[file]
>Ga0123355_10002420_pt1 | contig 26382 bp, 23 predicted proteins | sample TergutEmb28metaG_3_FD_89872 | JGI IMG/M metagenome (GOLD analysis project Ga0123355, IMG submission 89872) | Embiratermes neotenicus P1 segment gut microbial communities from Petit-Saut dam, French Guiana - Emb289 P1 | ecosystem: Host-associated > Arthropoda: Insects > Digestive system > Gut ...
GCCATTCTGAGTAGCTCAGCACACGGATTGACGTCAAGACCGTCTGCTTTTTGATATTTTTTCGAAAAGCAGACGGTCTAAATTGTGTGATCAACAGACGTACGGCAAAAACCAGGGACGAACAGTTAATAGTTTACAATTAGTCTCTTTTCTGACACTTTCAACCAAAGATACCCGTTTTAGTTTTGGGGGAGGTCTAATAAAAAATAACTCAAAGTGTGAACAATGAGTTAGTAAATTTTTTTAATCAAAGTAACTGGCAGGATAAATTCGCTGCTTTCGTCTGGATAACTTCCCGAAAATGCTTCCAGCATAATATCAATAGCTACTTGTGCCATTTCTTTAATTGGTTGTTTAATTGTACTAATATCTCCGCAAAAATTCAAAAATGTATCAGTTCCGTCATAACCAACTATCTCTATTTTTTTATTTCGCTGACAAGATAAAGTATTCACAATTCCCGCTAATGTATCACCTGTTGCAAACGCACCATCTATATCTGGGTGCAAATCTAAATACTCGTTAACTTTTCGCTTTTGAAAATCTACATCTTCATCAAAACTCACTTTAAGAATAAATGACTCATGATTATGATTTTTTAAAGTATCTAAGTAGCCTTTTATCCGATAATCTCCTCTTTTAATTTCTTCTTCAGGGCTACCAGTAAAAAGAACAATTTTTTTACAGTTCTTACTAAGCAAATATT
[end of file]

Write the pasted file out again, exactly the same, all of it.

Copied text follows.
>Ga0123355_10002420_pt1 | contig 26382 bp, 23 predicted proteins | sample TergutEmb28metaG_3_FD_89872 | JGI IMG/M metagenome (GOLD analysis project Ga0123355, IMG submission 89872) | Embiratermes neotenicus P1 segment gut microbial communities from Petit-Saut dam, French Guiana - Emb289 P1 | ecosystem: Host-associated > Arthropoda: Insects > Digestive system > Gut ...
GCCATTCTGAGTAGCTCAGCACACGGATTGACGTCAAGACCGTCTGCTTTTTGATATTTTTTCGAAAAGCAGACGGTCTAAATTGTGTGATCAACAGACGTACGGCAAAAACCAGGGACGAACAGTTAATAGTTTACAATTAGTCTCTTTTCTGACACTTTCAACCAAAGATACCCGTTTTAGTTTTGGGGGAGGTCTAATAAAAAATAACTCAAAGTGTGAACAATGAGTTAGTAAATTTTTTTAATCAAAGTAACTGGCAGGATAAATTCGCTGCTTTCGTCTGGATAACTTCCCGAAAATGCTTCCAGCATAATATCAATAGCTACTTGTGCCATTTCTTTAATTGGTTGTTTAATTGTACTAATATCTCCGCAAAAATTCAAAAATGTATCAGTTCCGTCATAACCAACTATCTCTATTTTTTTATTTCGCTGACAAGATAAAGTATTCACAATTCCCGCTAATGTATCACCTGTTGCAAACGCACCATCTATATCTGGGTGCAAATCTAAATACTCGTTAACTTTTCGCTTTTGAAAATCTACATCTTCATCAAAACTCACTTTAAGAATAAATGACTCATGATTATGATTTTTTAAAGTATCTAAGTAGCCTTTTATCCGATAATCTCCTCTTTTAATTTCTTCTTCAGGGCTACCAGTAAAAAGAACAATTTTTTTACAGTTCTTACTAAGCAAATATT